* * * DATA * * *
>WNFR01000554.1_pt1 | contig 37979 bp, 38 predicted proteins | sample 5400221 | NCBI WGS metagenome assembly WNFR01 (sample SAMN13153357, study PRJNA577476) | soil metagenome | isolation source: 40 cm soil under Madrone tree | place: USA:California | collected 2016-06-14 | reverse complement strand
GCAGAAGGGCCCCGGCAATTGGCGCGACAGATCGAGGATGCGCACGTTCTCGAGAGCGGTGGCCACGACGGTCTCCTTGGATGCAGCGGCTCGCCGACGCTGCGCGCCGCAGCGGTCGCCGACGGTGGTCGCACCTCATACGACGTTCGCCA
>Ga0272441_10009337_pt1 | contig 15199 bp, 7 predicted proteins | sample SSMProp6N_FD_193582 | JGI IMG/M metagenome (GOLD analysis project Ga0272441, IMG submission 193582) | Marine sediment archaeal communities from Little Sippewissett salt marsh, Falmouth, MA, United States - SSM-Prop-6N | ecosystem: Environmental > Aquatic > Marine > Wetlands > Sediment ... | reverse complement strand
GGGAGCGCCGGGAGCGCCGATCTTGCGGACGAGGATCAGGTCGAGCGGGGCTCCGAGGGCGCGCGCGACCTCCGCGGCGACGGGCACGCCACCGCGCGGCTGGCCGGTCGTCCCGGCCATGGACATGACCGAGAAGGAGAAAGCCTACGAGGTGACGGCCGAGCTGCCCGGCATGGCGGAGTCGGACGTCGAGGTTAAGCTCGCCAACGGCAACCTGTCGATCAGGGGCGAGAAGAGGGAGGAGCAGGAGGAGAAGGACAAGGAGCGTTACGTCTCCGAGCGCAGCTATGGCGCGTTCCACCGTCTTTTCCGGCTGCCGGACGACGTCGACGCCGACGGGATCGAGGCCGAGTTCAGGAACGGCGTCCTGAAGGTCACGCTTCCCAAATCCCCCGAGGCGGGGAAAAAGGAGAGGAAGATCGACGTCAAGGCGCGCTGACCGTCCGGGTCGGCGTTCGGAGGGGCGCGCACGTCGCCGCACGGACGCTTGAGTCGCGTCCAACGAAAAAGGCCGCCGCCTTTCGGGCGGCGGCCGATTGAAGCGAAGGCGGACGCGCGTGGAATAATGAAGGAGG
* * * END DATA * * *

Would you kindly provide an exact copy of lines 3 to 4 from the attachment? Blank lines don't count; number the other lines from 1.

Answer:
>Ga0272441_10009337_pt1 | contig 15199 bp, 7 predicted proteins | sample SSMProp6N_FD_193582 | JGI IMG/M metagenome (GOLD analysis project Ga0272441, IMG submission 193582) | Marine sediment archaeal communities from Little Sippewissett salt marsh, Falmouth, MA, United States - SSM-Prop-6N | ecosystem: Environmental > Aquatic > Marine > Wetlands > Sediment ... | reverse complement strand
GGGAGCGCCGGGAGCGCCGATCTTGCGGACGAGGATCAGGTCGAGCGGGGCTCCGAGGGCGCGCGCGACCTCCGCGGCGACGGGCACGCCACCGCGCGGCTGGCCGGTCGTCCCGGCCATGGACATGACCGAGAAGGAGAAAGCCTACGAGGTGACGGCCGAGCTGCCCGGCATGGCGGAGTCGGACGTCGAGGTTAAGCTCGCCAACGGCAACCTGTCGATCAGGGGCGAGAAGAGGGAGGAGCAGGAGGAGAAGGACAAGGAGCGTTACGTCTCCGAGCGCAGCTATGGCGCGTTCCACCGTCTTTTCCGGCTGCCGGACGACGTCGACGCCGACGGGATCGAGGCCGAGTTCAGGAACGGCGTCCTGAAGGTCACGCTTCCCAAATCCCCCGAGGCGGGGAAAAAGGAGAGGAAGATCGACGTCAAGGCGCGCTGACCGTCCGGGTCGGCGTTCGGAGGGGCGCGCACGTCGCCGCACGGACGCTTGAGTCGCGTCCAACGAAAAAGGCCGCCGCCTTTCGGGCGGCGGCCGATTGAAGCGAAGGCGGACGCGCGTGGAATAATGAAGGAGG